Hilary Blake continues her summer series on completely impractical ways to change the world. Because there are so many good people and organisations talking about practical solutions to the world’s problems. Just for a change, let’s give ourselves permission to think smaller, simpler, and less practically.
I love to sing. It’s physical, cooperative, creative, expressive. Too much of our lives are virtual, individualistic, repetitive, repressing our emotions, and that plays out in harm to ourselves, those around us and the earth.
I need to sing – I’d happily have a church service without a sermon or spoken prayers, but I struggle with a service without singing (and I’m a preacher!)
Songs brings us together. They always have, from sailor’s shanties to football chants. They give us identity and shared purpose. They keep us going on the journey, sometimes literally, such as the ‘song of ascents’ in the psalms.
Songs can empower. Slaves were banned from holding their own religious gatherings, but reclaimed their faith together through singing. Many an oppressive power has been subverted in song, from nursery rhymes to union songs. Music can break down divides, as we see in the jazz or punk musicians who played music together across racial divisions. All through history, song has been part of bringing about political change.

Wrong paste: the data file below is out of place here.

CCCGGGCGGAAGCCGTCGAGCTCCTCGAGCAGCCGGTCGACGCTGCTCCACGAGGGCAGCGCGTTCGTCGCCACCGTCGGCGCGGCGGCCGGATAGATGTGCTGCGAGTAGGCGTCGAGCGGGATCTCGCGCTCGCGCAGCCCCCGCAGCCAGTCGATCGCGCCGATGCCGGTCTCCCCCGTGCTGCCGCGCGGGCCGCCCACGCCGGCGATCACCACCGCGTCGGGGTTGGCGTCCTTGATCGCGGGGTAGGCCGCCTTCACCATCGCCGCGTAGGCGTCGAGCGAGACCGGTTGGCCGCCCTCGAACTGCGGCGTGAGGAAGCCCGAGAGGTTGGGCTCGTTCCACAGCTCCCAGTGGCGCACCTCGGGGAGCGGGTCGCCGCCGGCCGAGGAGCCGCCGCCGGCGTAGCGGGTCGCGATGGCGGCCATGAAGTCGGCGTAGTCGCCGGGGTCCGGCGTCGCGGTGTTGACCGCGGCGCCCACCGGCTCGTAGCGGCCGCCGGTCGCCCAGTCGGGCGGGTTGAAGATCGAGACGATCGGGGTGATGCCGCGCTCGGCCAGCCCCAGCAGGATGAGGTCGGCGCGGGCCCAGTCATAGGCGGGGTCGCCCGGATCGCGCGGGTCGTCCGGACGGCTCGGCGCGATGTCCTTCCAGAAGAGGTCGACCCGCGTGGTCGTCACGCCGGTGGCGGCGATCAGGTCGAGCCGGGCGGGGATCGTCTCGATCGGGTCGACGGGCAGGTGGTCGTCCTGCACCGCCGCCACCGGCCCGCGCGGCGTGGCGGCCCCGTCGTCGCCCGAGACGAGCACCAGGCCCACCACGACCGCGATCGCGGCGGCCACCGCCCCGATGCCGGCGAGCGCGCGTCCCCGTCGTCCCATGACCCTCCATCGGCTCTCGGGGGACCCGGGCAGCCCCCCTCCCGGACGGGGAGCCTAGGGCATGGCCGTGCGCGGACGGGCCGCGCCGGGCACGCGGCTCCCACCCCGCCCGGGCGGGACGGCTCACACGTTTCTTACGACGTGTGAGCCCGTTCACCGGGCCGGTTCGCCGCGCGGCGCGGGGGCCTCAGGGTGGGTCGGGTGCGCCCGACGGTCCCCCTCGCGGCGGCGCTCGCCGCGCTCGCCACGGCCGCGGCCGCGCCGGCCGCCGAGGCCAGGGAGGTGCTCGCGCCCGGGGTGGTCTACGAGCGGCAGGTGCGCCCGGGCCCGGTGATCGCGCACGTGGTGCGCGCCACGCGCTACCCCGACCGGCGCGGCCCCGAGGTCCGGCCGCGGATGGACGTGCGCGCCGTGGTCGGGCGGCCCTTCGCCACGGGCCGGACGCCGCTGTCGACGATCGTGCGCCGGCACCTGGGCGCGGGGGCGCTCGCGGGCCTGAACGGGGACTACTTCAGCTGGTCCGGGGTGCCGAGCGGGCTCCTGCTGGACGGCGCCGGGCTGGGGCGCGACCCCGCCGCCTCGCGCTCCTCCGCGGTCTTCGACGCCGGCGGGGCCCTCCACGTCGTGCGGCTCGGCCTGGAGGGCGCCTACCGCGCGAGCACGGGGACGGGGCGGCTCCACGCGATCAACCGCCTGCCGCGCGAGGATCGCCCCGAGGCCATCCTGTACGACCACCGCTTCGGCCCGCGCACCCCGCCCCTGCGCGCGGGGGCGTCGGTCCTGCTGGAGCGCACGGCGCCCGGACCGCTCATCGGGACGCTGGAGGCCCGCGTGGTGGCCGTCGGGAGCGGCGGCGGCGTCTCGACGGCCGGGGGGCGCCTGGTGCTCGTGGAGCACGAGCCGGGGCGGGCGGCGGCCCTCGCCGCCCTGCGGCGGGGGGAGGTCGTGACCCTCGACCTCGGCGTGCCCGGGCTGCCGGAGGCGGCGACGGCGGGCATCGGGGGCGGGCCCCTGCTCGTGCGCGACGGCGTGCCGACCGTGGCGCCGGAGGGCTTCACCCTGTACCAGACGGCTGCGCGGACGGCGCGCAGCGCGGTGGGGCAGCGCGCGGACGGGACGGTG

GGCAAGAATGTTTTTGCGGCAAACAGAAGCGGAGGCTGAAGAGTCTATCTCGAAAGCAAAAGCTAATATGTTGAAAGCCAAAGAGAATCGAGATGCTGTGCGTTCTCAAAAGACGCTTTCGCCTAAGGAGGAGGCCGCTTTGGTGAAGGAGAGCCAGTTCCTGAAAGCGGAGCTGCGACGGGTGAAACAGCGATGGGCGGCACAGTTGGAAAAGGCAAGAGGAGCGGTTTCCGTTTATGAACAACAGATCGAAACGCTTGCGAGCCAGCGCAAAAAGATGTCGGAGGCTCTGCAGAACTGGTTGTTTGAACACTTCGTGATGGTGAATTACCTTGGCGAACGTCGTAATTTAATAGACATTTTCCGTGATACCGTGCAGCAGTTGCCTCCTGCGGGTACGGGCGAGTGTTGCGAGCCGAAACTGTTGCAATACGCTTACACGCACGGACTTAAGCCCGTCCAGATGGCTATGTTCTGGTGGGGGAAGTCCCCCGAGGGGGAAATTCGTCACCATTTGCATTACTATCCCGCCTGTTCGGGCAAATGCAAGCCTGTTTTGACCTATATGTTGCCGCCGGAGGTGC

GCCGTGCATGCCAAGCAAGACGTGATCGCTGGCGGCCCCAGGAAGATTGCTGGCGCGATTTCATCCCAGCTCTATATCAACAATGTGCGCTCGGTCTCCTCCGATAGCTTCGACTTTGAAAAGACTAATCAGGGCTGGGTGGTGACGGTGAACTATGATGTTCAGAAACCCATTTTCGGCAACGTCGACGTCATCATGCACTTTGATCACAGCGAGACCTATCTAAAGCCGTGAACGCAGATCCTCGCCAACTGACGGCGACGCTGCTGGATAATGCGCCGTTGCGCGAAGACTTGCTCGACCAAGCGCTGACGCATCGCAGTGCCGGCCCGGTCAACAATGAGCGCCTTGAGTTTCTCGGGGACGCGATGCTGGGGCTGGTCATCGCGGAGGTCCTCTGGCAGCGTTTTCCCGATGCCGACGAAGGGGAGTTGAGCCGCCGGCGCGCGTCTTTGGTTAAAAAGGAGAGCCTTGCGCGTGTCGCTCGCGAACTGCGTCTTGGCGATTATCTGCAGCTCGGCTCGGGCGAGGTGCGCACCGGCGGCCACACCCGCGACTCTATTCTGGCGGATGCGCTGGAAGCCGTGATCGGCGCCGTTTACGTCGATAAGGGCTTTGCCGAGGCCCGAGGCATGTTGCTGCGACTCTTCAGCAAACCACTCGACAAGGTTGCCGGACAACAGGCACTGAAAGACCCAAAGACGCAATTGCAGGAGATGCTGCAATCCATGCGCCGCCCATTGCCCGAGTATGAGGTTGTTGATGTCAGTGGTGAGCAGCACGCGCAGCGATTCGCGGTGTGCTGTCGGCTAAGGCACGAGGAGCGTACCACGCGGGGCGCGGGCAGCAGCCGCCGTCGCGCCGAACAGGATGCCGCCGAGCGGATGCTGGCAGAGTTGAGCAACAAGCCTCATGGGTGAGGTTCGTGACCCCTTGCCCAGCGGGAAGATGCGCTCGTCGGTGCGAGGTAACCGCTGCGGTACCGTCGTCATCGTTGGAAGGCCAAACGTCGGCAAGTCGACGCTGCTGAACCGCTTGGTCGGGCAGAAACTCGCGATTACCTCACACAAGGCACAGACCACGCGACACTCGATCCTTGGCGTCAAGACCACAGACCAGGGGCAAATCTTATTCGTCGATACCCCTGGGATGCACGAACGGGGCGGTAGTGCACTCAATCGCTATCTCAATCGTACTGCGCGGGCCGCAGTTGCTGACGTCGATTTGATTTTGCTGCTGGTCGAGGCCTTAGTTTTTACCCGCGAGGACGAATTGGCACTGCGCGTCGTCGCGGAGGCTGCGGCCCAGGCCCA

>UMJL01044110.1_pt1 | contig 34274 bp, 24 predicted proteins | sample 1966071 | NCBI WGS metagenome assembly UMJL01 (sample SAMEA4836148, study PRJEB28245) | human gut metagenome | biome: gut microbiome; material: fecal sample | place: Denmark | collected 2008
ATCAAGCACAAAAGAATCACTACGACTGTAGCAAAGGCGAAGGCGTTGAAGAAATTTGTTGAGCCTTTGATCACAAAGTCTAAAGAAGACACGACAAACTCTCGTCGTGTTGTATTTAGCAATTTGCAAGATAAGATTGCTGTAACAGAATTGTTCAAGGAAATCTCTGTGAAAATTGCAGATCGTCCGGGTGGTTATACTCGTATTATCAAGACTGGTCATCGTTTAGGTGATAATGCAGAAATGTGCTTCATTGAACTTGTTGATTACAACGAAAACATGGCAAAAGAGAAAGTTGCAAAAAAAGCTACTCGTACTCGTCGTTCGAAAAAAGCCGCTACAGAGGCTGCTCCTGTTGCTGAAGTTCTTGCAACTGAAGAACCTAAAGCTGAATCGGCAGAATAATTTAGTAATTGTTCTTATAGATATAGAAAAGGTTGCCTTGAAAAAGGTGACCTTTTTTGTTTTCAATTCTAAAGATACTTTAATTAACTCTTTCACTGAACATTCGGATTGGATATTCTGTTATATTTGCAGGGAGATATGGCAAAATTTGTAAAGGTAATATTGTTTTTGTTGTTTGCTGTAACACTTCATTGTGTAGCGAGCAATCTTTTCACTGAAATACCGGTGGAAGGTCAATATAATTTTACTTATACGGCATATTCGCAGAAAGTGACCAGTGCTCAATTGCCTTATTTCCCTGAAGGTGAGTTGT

Or take that story in the book of Acts: Paul and Silas sang in prison, and there was an earthquake and a mass prison escape!
I realise that not everyone likes to sing, for a variety of reasons. Some people reading this might be cringing just at the thought of singing, especially with others. Maybe for you there’s something else that fulfils a similar function – dance, sport, drama, slam poetry, or a walking group (tell us about it in the comments!)
The important thing is to recognise the power of simple acts that are physical, cooperative, creative and expressive.